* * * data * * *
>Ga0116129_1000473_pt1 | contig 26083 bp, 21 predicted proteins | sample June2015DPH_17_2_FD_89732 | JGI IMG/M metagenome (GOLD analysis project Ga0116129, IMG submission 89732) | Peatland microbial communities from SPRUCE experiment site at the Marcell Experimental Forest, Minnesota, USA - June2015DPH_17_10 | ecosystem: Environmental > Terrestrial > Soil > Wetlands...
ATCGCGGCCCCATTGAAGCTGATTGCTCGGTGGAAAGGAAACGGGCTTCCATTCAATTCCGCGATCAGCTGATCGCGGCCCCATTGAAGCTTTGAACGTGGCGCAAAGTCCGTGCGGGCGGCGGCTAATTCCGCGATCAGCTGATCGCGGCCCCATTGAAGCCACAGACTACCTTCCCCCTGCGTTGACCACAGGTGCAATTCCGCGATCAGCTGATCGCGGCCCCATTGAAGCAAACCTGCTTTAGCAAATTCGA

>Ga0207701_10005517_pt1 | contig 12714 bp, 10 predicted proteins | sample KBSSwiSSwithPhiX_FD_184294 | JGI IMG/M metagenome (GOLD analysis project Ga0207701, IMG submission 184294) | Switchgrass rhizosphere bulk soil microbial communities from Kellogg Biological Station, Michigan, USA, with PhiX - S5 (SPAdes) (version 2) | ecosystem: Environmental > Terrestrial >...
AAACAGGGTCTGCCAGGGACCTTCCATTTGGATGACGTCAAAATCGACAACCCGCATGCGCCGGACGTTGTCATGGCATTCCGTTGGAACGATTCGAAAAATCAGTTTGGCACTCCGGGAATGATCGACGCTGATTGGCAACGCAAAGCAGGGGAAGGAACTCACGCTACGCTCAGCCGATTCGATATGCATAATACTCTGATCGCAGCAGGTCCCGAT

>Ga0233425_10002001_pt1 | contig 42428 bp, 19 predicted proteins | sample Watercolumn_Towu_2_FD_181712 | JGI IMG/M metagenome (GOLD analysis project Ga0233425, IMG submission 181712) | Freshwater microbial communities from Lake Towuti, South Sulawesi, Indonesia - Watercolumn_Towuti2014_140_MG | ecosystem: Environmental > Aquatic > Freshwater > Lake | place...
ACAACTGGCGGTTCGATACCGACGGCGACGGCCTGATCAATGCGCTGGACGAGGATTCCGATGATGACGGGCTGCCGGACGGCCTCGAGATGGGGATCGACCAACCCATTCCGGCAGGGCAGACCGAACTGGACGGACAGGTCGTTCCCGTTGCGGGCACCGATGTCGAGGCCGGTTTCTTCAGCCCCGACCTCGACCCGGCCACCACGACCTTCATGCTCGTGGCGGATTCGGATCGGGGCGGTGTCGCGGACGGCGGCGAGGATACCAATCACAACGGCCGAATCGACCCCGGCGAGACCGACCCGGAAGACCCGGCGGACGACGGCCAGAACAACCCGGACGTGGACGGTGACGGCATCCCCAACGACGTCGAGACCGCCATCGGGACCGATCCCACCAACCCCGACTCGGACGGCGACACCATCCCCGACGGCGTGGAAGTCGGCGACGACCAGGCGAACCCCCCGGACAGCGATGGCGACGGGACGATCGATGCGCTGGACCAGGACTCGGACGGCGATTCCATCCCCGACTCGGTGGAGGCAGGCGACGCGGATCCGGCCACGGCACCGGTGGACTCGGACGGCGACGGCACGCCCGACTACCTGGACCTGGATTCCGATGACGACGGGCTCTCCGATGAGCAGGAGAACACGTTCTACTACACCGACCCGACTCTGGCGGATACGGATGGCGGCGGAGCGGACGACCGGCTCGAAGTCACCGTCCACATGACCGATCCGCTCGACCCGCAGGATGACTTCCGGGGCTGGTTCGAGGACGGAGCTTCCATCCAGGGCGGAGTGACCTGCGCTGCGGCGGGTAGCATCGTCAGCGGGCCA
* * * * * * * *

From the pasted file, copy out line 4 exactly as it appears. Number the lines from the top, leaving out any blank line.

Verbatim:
AAACAGGGTCTGCCAGGGACCTTCCATTTGGATGACGTCAAAATCGACAACCCGCATGCGCCGGACGTTGTCATGGCATTCCGTTGGAACGATTCGAAAAATCAGTTTGGCACTCCGGGAATGATCGACGCTGATTGGCAACGCAAAGCAGGGGAAGGAACTCACGCTACGCTCAGCCGATTCGATATGCATAATACTCTGATCGCAGCAGGTCCCGAT